Moving Pictures
Mar 12, 2018, 06:30AM

Film Review: Thoroughbreds and Teenage Psychosis 

Cory Finley’s directorial debut is half-baked and aimless. C-

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Anyone see that Heathers television series reboot? It looks completely insane; I just about lost my mind seeing that trailer a couple of months ago. Repositioning the bullies as the queer and non-white kids? What maniac cokehead executive green lit this? I want to see it because I love train wrecks and rubbernecking, but I don’t know what the “Paramount Channel” is so I’ll uh… find some other way to watch it.

Its release was delayed by the Parkland shooting in Florida, and I’m not sure if it’s ever going to air in full, considering the press it’s gotten so far: “The New ‘Heathers’ Is a Trumpian, LGBT-Bashing Nightmare” says The Daily Beast, in an article filed under “OH HELL NO.” Heathers for racist Republicans? Sounds awful but I’ll; absolutely watch it once I figure out how, because life is long and full of time.

All the press and promo for Thoroughbreds, Cory Finley’s directorial debut based on his own play, compares the film to Heathers, which is a blot on the 1988 classic if only because Thoroughbreds is so half-baked and as my colleague Stephen Silver wrote last week: “What’s disappointing is that Thoroughbreds sets itself up to say something, but then doesn’t actually say anything.”

Though it didn’t infuriate me like Yorgos Lanthimos’ recent film The Killing of a Sacred Deer, there are plenty of superficial similarities in approach and effect: the stars, two high school girls named Lily (Anya Taylor-Joy) and Amanda (Olivia Cooke), are affectless and speak with the flat, bored cadence of Lanthimos’ characters whether they’re discussing test scores, equine “euthanasia,” or plotting the murder of Amanda’s lecherous stepfather.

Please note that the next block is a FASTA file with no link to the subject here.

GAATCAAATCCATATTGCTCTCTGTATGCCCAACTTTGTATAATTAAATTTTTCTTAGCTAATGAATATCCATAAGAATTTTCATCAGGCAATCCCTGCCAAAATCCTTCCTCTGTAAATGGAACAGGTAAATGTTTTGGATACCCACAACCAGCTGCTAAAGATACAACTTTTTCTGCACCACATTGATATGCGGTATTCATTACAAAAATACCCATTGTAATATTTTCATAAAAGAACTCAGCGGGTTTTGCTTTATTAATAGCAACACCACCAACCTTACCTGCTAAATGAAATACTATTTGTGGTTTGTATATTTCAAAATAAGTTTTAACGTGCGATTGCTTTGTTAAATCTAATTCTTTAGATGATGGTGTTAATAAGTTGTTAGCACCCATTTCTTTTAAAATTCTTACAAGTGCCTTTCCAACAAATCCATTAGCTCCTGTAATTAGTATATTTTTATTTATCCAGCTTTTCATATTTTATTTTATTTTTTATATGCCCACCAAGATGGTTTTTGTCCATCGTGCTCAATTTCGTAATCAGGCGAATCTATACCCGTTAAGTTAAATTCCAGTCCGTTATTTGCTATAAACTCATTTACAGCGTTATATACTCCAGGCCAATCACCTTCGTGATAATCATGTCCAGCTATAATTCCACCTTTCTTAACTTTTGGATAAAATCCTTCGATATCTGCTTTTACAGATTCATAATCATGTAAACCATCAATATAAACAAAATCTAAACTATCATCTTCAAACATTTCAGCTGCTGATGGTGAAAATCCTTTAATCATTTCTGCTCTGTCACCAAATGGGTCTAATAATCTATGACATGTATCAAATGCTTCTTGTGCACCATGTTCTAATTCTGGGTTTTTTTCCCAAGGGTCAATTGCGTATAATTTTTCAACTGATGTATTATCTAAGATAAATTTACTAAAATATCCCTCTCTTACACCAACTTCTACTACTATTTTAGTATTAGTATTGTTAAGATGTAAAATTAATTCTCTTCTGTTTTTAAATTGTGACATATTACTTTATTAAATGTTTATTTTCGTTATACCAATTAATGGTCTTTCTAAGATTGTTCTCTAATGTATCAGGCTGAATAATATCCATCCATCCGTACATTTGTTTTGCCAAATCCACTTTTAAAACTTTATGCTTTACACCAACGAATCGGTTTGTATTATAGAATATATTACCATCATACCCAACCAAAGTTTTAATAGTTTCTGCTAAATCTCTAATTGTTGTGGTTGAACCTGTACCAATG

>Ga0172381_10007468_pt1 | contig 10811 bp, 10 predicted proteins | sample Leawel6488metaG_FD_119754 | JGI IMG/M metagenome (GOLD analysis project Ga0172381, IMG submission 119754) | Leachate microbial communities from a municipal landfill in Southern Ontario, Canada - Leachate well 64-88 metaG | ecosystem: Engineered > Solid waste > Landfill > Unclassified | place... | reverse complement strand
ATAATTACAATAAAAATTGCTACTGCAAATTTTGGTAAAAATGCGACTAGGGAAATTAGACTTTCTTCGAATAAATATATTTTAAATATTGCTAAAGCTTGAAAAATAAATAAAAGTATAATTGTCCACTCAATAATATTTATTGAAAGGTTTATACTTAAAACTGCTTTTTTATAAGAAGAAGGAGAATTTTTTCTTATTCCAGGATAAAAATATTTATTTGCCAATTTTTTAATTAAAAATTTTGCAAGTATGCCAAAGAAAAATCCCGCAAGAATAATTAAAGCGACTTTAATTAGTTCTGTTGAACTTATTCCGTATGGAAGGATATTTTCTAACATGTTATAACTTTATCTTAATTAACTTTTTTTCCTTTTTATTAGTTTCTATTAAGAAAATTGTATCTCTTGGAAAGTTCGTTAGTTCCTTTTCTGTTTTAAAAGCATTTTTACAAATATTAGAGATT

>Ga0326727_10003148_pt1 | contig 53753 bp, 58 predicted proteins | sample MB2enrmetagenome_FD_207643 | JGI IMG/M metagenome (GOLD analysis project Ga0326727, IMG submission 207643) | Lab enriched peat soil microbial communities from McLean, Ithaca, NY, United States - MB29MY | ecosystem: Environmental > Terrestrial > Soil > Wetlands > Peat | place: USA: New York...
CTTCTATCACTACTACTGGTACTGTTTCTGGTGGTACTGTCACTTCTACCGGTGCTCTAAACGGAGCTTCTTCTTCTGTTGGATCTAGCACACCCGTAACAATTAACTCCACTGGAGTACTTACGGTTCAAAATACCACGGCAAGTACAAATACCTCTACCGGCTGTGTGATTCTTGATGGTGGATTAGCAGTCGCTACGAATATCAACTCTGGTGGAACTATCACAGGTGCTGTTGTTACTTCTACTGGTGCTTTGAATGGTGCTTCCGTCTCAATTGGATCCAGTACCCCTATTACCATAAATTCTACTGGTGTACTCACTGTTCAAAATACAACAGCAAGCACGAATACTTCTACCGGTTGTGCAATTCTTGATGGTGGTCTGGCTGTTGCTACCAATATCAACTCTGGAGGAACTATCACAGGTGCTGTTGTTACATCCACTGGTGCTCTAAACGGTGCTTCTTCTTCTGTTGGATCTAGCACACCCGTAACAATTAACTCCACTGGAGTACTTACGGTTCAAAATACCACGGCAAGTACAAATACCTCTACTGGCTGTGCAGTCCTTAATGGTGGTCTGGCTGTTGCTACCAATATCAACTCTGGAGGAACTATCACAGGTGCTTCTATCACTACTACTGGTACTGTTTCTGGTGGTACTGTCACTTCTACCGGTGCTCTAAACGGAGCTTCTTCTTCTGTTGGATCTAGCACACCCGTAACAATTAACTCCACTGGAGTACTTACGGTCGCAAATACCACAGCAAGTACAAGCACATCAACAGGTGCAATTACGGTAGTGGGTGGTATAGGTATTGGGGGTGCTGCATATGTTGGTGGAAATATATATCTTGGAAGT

Anton Yelchin appears in his final film role (the movie was completed only days before his horrifying death in June 2016, an image that would’ve fit right into this movie), though he’s barely in it, but I’ll echo Silver again in what a bummer it is to watch Yelchin be so good in such a lousy movie and imagine what he could’ve done with the decades he deserved.

Extreme teenage nihilism is nothing new but it’s an evergreen premise, as evidenced by the interest in a Heathers reboot and that film’s enduring popularity. But unlike The Killing of a Sacred Deer, which I despised but still concede had something to say, however cruel and obscure it was, Thoroughbreds feels half-written, a short film stretched out to 90 minutes without any justification.

Amanda murders her stepfather and frames Lily, who is subsequently institutionalized. Why? It’s all so banal: their disaffection, the stepfather’s odiousness, the creeps at the party preying on teenage girls. But we spend so much time in Amanda’s massive suburban house as she and Lily plot out the murder. For what? And what does the mutilated horse have to do with anything? I’d rather watch the new Heathers show—a car crash is always more interesting than gridlock.

—Follow Nicky Smith on Twitter: @MUGGER1992


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